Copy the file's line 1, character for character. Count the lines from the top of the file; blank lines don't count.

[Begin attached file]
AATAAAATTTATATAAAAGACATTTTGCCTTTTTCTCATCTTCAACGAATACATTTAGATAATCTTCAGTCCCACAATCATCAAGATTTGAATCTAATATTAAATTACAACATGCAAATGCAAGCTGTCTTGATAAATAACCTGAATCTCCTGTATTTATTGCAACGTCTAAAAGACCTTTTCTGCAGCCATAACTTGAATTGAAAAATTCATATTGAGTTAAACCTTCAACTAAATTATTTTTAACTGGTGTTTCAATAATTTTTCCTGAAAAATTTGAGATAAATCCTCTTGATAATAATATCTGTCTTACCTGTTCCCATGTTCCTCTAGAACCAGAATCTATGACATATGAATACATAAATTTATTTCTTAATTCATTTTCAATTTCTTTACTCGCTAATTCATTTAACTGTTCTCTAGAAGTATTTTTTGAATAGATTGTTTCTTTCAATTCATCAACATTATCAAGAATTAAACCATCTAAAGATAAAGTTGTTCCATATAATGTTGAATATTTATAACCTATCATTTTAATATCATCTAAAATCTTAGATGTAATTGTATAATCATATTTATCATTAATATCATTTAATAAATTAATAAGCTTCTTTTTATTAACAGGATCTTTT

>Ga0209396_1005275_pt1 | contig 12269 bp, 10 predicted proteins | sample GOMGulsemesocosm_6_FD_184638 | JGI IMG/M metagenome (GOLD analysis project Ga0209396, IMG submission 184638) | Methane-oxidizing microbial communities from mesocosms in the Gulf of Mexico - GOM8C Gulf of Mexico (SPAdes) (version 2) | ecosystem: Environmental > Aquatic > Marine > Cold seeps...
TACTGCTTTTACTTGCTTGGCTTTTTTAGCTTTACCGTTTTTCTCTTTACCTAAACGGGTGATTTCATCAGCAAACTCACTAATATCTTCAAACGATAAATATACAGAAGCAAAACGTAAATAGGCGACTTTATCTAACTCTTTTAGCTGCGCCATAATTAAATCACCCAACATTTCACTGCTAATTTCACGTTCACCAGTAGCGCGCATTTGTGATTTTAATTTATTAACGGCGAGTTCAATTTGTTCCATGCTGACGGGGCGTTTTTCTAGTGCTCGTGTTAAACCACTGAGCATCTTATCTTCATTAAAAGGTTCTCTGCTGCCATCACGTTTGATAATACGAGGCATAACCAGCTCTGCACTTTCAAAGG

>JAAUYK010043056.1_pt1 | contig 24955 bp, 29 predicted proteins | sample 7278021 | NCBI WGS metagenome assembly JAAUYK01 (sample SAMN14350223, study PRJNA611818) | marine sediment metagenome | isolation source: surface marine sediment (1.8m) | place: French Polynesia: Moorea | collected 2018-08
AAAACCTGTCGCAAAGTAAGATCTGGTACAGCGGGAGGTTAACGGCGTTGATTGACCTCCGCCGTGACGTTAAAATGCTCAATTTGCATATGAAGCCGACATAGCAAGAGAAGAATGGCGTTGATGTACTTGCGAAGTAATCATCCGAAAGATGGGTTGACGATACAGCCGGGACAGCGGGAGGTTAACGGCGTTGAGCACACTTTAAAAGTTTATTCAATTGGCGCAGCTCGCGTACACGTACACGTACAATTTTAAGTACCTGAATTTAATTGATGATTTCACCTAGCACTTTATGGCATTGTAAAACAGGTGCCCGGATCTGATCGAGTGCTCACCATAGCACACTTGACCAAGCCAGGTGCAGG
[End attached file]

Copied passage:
AATAAAATTTATATAAAAGACATTTTGCCTTTTTCTCATCTTCAACGAATACATTTAGATAATCTTCAGTCCCACAATCATCAAGATTTGAATCTAATATTAAATTACAACATGCAAATGCAAGCTGTCTTGATAAATAACCTGAATCTCCTGTATTTATTGCAACGTCTAAAAGACCTTTTCTGCAGCCATAACTTGAATTGAAAAATTCATATTGAGTTAAACCTTCAACTAAATTATTTTTAACTGGTGTTTCAATAATTTTTCCTGAAAAATTTGAGATAAATCCTCTTGATAATAATATCTGTCTTACCTGTTCCCATGTTCCTCTAGAACCAGAATCTATGACATATGAATACATAAATTTATTTCTTAATTCATTTTCAATTTCTTTACTCGCTAATTCATTTAACTGTTCTCTAGAAGTATTTTTTGAATAGATTGTTTCTTTCAATTCATCAACATTATCAAGAATTAAACCATCTAAAGATAAAGTTGTTCCATATAATGTTGAATATTTATAACCTATCATTTTAATATCATCTAAAATCTTAGATGTAATTGTATAATCATATTTATCATTAATATCATTTAATAAATTAATAAGCTTCTTTTTATTAACAGGATCTTTT